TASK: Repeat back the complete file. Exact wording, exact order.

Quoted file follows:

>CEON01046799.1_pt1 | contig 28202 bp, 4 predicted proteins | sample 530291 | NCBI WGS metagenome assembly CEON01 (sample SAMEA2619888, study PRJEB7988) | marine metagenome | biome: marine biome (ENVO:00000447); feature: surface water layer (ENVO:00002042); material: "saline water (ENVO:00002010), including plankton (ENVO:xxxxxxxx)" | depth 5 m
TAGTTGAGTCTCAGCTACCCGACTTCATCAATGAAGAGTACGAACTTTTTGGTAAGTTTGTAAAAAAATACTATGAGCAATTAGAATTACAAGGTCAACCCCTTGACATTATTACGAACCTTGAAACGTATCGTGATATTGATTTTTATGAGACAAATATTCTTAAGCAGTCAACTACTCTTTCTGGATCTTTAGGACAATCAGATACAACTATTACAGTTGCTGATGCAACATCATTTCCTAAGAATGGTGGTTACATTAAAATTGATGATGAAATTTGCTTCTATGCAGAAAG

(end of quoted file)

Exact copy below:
>CEON01046799.1_pt1 | contig 28202 bp, 4 predicted proteins | sample 530291 | NCBI WGS metagenome assembly CEON01 (sample SAMEA2619888, study PRJEB7988) | marine metagenome | biome: marine biome (ENVO:00000447); feature: surface water layer (ENVO:00002042); material: "saline water (ENVO:00002010), including plankton (ENVO:xxxxxxxx)" | depth 5 m
TAGTTGAGTCTCAGCTACCCGACTTCATCAATGAAGAGTACGAACTTTTTGGTAAGTTTGTAAAAAAATACTATGAGCAATTAGAATTACAAGGTCAACCCCTTGACATTATTACGAACCTTGAAACGTATCGTGATATTGATTTTTATGAGACAAATATTCTTAAGCAGTCAACTACTCTTTCTGGATCTTTAGGACAATCAGATACAACTATTACAGTTGCTGATGCAACATCATTTCCTAAGAATGGTGGTTACATTAAAATTGATGATGAAATTTGCTTCTATGCAGAAAG